The real story behind the NAFTA negotiations on autos and labour standards.


by Ethan Phillips – October 1, 2018

There is no question that Donald Trump rode a wave of anti-trade sentiment to victory in the 2016 presidential election. This included a threat to rip up NAFTA, which he called “the worst trade deal in the history” of the United States.

Trump’s was a populist message that tapped into long-simmering resentment over the loss of American manufacturing operations – including the loss of auto assembly and auto parts plants – to Mexico. And it resonated strongly with voters in the leading manufacturing states – including the states of Michigan, Wisconsin and Pennsylvania that ultimately gave Trump his victory.

Therefore, it should be no surprise that at the start of the NAFTA talks, Canadian trade officials believed the success of the NAFTA renegotiation hinged on Trump’s ability to claim a win on the auto front. Further, they believed the route to that victory would be through stricter labour standards to minimize Mexico’s low-wage advantage in attracting auto investment.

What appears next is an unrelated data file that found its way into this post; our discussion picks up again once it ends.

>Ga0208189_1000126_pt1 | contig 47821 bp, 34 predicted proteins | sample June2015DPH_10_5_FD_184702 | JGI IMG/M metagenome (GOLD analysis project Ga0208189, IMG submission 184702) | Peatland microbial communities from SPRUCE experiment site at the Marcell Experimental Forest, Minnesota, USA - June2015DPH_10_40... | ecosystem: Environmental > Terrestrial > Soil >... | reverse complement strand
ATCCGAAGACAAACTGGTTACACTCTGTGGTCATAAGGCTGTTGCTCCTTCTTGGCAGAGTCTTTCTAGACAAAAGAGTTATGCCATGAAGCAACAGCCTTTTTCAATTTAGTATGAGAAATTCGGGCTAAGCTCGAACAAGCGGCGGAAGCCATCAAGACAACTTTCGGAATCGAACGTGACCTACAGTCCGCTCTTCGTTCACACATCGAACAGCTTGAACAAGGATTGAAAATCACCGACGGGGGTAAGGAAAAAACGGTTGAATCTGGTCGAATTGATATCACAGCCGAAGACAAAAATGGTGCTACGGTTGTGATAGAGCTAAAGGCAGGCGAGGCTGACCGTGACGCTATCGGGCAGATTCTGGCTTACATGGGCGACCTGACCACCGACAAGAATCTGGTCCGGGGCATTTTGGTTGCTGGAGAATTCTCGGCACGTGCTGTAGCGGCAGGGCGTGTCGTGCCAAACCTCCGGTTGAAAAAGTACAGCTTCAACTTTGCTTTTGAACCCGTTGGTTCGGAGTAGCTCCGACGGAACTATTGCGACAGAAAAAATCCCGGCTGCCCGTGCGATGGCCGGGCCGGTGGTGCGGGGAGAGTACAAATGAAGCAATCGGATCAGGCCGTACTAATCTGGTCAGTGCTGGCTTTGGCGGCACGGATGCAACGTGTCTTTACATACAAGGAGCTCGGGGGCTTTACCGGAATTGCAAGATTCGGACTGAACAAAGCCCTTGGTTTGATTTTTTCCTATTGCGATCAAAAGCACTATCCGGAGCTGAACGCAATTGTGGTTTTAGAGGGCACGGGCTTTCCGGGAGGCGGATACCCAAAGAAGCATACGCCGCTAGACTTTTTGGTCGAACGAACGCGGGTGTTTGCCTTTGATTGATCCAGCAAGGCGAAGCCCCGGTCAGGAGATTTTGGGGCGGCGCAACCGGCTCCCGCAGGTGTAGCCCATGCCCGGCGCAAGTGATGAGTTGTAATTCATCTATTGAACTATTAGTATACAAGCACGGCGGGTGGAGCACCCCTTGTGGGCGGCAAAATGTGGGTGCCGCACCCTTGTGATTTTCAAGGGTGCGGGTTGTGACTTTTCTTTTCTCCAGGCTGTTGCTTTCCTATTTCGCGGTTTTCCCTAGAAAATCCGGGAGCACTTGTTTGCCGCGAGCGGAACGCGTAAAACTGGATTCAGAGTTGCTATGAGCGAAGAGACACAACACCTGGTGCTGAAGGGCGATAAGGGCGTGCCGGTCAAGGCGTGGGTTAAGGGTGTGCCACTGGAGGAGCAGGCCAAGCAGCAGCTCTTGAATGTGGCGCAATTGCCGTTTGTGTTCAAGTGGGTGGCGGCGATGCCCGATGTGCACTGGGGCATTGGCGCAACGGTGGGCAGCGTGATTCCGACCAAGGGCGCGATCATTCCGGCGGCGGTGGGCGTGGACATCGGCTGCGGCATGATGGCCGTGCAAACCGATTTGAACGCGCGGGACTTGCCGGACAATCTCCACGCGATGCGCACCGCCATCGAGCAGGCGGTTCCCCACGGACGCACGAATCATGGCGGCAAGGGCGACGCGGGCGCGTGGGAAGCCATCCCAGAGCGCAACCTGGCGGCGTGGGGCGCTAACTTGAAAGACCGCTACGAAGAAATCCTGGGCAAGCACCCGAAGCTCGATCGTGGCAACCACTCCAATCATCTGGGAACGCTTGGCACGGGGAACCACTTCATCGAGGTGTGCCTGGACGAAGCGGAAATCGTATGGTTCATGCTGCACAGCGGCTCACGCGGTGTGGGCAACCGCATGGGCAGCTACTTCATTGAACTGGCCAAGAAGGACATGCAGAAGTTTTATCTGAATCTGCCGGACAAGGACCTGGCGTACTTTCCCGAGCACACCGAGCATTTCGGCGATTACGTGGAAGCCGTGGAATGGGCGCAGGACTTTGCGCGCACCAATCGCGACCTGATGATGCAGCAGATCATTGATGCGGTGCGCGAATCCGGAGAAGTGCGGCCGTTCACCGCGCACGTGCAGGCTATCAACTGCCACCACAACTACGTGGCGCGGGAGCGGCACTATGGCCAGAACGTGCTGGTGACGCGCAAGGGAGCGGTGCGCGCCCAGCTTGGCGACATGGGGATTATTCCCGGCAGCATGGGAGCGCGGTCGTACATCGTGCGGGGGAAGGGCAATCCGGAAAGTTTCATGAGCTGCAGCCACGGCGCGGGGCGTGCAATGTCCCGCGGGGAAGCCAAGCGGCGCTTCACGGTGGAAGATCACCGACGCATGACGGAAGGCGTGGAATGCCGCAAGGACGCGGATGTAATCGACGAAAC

This article explores both the specific provisions of the labour provisions agreed to and the politics behind the provisions. As the USMA (as the new deal is called) needs the ratification of a pro-labour Democratic controlled House to go into law, this article sheds light on the specific provisions that could turn out to be a deal breaker in the tri-party attempts to re-negotiate NAFTA.

Want a discount? Become a member by purchasing Digital Subscription!